This post is directed at luxury car owners. If you drive an Acura, Cadillac, Lexus, Lincoln, or Infiniti and you’re taking your car to the dealer of that same make you drive, you’re paying as much as twice as much as you have to for maintenance and repairs.
Most people know that General Motors manufacturers Cadillac as well as Buick, Chevrolet, and GMC trucks. Most of the models of each of these makes share in the engineering and design. This also holds true for Acura and Honda, Lexus and Toyota, Lincoln and Ford, and Infiniti and Nissan. Some models are almost totally identical “under the skin”. The manufacturers make their luxury version look fancier and add luxury options and accessories, but the underneath it all, they are mostly the same vehicles.
The reason that many people don’t know that their Infiniti is built by Nissan and Lexus is built by Toyota is “marketing”. The manufacturers don’t want you to know that that the Lexus ES you’re driving is really a Toyota Camry, “all dolled up” or that the Acura ILX is really a fancy Honda Civic. Volkswagen, Mazda and Hyundai all made big marketing mistakes when they introduced their luxury models, Phaeton, Amati, and Equus. The VW Phaeton which cost over $100,000 bombed badly and is no longer sold in the USA. The Mazda Amati was announced in the early 90’s but Mazda canceled their plans when they suddenly “saw the light”. The Hyundai Equus, over $60,000, is not selling well either and I predict it won’t be able to compete in the USA luxury car market either.
The reason these three models failed is that Volkswagen, Mazda and Hyundai made the fatal marketing mistake in expecting a luxury car buyer to spend $100,000+ for a car sold in a Volkswagen dealership or $60,000+ for one sold in a Hyundai dealership. To compete with established luxury brands like Mercedes and BMW, manufacturers must offer buyers a car that they feel confident is not only a luxury car, but perceived by their friends, neighbors, relatives, and business associates to be a luxury car. When a luxury owner is leaving a fancy restaurant or his country club and gives his ticket to the valet, he doesn’t want to be asking for a Volkswagen or Hyundai, albeit the most expensive one. When he brings his car in for service, he wants to mingle with other luxury car owners with all of the luxury amenities offered…it’s like first class vs. coach. I know Lexus dealers who offer massages and manicures to their service customers. JM Lexus, the world’s largest Lexus dealer, has a putting green on their roof for their waiting service customers.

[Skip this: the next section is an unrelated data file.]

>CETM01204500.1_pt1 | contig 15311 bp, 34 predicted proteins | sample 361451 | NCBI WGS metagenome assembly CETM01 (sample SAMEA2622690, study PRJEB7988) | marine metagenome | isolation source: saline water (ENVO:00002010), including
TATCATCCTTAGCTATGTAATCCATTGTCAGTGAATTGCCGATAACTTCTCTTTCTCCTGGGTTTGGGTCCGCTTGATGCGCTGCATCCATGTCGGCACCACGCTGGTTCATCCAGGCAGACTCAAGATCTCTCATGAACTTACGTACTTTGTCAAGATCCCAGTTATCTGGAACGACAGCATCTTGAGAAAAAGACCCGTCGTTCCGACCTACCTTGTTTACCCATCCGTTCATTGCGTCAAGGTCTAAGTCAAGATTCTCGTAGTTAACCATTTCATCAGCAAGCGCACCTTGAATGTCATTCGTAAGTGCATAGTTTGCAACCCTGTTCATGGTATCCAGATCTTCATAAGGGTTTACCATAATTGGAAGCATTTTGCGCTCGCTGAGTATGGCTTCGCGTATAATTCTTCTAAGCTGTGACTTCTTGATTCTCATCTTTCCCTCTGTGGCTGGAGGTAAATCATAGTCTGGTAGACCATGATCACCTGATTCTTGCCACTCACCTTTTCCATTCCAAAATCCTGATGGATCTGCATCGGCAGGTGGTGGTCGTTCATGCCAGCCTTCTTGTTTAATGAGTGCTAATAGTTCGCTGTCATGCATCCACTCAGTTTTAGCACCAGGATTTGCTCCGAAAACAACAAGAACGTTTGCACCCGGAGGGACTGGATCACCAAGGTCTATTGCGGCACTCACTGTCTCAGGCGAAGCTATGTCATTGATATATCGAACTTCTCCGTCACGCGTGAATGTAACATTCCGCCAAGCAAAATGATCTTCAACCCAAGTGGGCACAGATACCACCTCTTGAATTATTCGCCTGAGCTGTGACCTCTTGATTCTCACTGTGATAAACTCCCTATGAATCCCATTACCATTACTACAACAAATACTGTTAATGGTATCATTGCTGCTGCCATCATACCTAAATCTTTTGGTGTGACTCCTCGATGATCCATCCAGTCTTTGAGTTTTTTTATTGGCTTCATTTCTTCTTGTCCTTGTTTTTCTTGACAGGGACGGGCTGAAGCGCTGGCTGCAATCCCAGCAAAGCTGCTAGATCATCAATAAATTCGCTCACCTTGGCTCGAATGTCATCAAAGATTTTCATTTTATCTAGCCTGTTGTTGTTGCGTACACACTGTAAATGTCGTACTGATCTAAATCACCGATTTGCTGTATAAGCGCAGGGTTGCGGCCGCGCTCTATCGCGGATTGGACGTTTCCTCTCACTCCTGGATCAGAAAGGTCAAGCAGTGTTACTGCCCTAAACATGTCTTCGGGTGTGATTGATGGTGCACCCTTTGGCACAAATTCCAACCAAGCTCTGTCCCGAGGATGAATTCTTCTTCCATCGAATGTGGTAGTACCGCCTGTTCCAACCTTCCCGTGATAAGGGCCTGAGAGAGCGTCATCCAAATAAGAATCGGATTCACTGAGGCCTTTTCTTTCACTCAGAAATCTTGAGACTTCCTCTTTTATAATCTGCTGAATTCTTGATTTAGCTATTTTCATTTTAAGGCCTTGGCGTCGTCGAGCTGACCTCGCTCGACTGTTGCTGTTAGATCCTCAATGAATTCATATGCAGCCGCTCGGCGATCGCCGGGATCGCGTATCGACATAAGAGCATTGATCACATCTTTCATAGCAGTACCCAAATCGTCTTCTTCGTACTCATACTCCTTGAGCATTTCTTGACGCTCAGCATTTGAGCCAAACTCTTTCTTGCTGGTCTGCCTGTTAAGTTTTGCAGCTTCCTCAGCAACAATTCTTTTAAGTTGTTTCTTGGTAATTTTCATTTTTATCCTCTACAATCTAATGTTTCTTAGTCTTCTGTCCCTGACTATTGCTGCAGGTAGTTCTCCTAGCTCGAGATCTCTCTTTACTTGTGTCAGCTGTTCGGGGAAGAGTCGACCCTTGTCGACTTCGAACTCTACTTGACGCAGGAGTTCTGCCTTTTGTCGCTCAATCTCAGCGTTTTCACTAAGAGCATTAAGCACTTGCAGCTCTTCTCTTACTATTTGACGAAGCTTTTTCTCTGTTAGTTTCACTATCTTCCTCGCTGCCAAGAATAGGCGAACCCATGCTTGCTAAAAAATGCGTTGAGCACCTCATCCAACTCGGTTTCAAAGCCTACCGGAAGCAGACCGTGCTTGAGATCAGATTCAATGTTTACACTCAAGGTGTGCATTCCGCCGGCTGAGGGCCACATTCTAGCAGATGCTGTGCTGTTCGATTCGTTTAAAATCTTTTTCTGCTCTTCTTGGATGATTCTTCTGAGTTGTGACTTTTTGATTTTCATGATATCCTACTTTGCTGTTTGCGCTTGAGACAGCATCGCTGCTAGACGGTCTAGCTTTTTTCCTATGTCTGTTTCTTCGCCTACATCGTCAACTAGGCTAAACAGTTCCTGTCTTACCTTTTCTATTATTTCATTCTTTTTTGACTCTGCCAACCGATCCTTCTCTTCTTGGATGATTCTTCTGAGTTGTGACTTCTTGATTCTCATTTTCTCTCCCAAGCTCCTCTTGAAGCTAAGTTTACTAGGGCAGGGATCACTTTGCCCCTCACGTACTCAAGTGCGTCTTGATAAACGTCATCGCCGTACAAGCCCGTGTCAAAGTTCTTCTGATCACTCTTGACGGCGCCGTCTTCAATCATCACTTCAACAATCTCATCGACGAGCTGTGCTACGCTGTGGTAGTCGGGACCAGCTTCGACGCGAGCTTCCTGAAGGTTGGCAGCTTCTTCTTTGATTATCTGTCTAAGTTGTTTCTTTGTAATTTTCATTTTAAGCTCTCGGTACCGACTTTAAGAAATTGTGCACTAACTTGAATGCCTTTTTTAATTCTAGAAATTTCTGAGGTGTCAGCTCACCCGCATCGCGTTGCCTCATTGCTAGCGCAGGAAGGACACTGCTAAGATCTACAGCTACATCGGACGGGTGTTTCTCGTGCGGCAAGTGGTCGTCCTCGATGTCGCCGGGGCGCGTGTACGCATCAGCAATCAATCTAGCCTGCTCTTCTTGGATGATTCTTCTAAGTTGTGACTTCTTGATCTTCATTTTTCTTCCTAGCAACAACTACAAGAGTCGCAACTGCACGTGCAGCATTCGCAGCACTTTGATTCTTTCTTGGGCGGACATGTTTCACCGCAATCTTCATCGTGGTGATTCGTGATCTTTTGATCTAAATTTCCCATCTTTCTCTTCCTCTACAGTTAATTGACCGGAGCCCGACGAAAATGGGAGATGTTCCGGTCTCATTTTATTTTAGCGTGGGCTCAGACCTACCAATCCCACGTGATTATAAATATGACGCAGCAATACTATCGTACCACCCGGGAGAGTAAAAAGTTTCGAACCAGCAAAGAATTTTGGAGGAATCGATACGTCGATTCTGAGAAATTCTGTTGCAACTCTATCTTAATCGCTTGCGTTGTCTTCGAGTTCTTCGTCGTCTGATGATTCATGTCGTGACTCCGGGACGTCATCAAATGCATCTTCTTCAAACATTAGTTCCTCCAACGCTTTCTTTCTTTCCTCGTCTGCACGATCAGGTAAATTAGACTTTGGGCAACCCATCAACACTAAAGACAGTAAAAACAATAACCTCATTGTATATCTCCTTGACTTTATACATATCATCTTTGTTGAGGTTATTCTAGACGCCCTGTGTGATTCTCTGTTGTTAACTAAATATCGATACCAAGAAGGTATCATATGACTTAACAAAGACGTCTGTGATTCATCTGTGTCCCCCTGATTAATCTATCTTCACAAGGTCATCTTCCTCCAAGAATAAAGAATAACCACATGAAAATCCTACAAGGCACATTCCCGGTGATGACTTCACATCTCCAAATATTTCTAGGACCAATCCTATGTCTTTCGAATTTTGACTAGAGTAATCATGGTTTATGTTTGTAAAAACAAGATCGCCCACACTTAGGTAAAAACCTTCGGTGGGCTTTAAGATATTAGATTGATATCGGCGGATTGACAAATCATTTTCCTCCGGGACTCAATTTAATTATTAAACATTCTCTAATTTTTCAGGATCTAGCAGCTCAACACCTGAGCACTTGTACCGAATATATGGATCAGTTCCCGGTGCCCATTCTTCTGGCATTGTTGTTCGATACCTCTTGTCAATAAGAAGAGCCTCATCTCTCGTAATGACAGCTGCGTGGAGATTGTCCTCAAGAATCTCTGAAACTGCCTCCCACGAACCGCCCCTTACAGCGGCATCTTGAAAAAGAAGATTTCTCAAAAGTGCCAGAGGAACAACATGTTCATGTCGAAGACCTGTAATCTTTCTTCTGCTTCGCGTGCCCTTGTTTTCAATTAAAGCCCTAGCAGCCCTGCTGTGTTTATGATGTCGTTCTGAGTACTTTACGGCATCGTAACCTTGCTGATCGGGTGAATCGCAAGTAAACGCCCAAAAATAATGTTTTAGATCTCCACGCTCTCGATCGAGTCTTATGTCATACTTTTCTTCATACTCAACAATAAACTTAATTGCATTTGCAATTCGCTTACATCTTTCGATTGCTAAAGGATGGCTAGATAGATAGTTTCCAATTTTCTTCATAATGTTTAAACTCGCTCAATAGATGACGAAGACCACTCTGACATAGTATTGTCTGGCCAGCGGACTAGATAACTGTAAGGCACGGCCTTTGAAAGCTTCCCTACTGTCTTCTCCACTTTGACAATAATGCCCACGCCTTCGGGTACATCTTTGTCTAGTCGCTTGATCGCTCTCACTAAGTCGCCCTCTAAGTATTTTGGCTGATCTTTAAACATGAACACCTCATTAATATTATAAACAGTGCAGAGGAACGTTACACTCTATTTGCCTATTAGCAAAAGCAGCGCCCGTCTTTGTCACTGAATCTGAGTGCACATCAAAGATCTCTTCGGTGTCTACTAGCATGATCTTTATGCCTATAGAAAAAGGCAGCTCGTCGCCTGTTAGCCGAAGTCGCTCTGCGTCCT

Luxury owners expect to pay more for service and luxury car dealers are happy to accommodate them. If you’re willing to pay twice as much for an oil change because you can play golf while you wait or have a manicure, that’s up to you. But you can save a whole lot of money and have technicians that are totally qualified to maintain your luxury car by bringing it to the same manufacturer’s dealer for the lower price make…Acura to Honda, Cadillac to Chevrolet, Lexus to Toyota, Lincoln to Ford, and Infiniti to Nissan.
There is one caveat and that is the manufacturers require that you have your factory warranty repairs done by the luxury car dealer. You may also experience some problem with parts availability. Although most parts are the same, there are some parts like a cabin air filter which the dealer may have to buy from the luxury car dealer. My suggestion would be to make an appointment for your service in advance and tell the Honda dealer what you would like done. He then can be sure to already have all the necessary parts on hand when you arrive. You will be shocked at how much money you can save and, measured over the total time you own your car, this can amount to thousands of dollars.
I know that a lot of luxury car owners will read this and continue to bring their luxury car to the luxury car dealer just like there are diamond jewelry buyers who will pay Tiffany’stwice as much for the exact same caret, color, and clarity diamond as Costco sells, when the only tangible difference is the “little blue box”. Brand image is a powerful marketing tool.